Sunday, December 06, 2009

2nd Sunday of Advent (C)
Between Potholes and Reunions

Readings: Baruch 5:1-9; Psalm 126:1-2, 2-3, 4-5, 6; Philippians 1:4-6, 8-11; Luke 3:1-6

Dear sisters and brothers, have you seen that commercial with the talking pothole? A stylish grey sports car goes over a pothole, bursts a tire, and comes to a standstill. Oh no! Did I do that? The pothole asks, in a charming southern accent. Let me get my cellular out and call you a wrecker. Oh shoot, I don’t have a phone. I’m a pothole! So… 'K, bye! Funny commercial. But not if you’re the driver of the sports car. Can you imagine how you must feel? Not only has the pothole damaged your precious car, even worse, it has kept you from reaching your destination. Maybe you were rushing home for dinner, or to meet some friends for a drink, or to the hospital where your wife’s in labor. The pothole has kept you from being reunited with the people you love.

And speaking of reunions, I’m reminded of a YouTube video about Hilda Schlick, a grandmother in Israel, who was recently reunited with her long lost brother, Simon. Hilda is a survivor of the Holocaust. After WWII, she had ended up in Israel, thinking that the rest of her family had been killed. Except that they hadn’t. Years later, using her maiden name, Hilda's grownup grandson makes a search on the internet, and discovers that Hilda’s parents and brothers had survived the Holocaust and settled in Canada, where one of her brothers still lives, along with many nephews and nieces and their children – a big family. Thanks to the efforts of Hilda's grandson, the terrible pothole of war and genocide, which had broken her family apart, was finally filled in. After 65 long years, Hilda and Simon enjoyed an emotional reunion in an airport in Israel.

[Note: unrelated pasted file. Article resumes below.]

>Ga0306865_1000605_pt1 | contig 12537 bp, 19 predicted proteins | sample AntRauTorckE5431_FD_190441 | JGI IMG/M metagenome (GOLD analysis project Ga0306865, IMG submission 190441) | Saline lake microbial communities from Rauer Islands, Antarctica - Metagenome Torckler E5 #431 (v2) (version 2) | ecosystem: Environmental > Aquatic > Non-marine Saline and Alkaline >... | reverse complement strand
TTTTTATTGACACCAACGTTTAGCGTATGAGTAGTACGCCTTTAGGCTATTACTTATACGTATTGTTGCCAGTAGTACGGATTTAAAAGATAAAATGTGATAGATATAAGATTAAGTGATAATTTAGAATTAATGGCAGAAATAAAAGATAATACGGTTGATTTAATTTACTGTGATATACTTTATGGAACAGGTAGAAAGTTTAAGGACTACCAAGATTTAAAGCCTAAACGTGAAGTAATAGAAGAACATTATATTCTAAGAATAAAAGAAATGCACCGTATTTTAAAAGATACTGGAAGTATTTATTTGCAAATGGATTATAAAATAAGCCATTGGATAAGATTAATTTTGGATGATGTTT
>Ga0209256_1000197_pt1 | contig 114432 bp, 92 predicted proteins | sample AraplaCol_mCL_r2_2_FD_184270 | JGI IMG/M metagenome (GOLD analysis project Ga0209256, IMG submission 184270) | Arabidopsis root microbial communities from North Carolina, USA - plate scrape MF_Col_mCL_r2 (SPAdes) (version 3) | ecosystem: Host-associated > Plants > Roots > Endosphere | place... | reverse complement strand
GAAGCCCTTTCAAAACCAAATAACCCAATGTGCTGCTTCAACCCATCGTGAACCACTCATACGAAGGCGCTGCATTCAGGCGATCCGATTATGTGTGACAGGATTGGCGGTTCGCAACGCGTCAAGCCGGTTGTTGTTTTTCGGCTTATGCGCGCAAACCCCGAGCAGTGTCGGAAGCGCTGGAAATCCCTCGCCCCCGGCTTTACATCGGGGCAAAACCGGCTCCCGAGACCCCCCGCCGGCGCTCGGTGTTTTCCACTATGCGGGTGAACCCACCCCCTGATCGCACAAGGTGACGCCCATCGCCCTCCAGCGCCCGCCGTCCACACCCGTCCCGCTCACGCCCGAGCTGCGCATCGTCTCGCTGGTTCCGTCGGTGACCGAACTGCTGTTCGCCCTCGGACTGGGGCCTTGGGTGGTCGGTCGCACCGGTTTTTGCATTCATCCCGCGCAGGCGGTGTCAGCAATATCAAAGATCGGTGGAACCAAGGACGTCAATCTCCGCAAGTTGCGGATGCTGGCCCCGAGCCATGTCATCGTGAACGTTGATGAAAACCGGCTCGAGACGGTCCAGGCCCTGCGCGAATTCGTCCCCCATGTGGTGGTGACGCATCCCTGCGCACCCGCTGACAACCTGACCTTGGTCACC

Potholes and reunions: Aren’t these the things that our Mass readings invite us to reflect upon on this 2nd Sunday of Advent?  For what do we find in the first reading, if not a disruptive pothole and a promised reunion? As a result of war, the city of Jerusalem has been separated from her children. They have been deported to a foreign land. But all is not lost. Through the prophet Baruch, God tells Jerusalem not to give up hope. For God has commanded that every lofty mountain be made low, and that all the age-old depths and gorges be filled to level ground, that Israel may advance secure in the glory of God. Although her family has been broken apart by exile and war, God promises Jerusalem that God will fill in the pothole, that God will smooth out the road, and bring the exiles home. God will work to bring about a joyful reunion.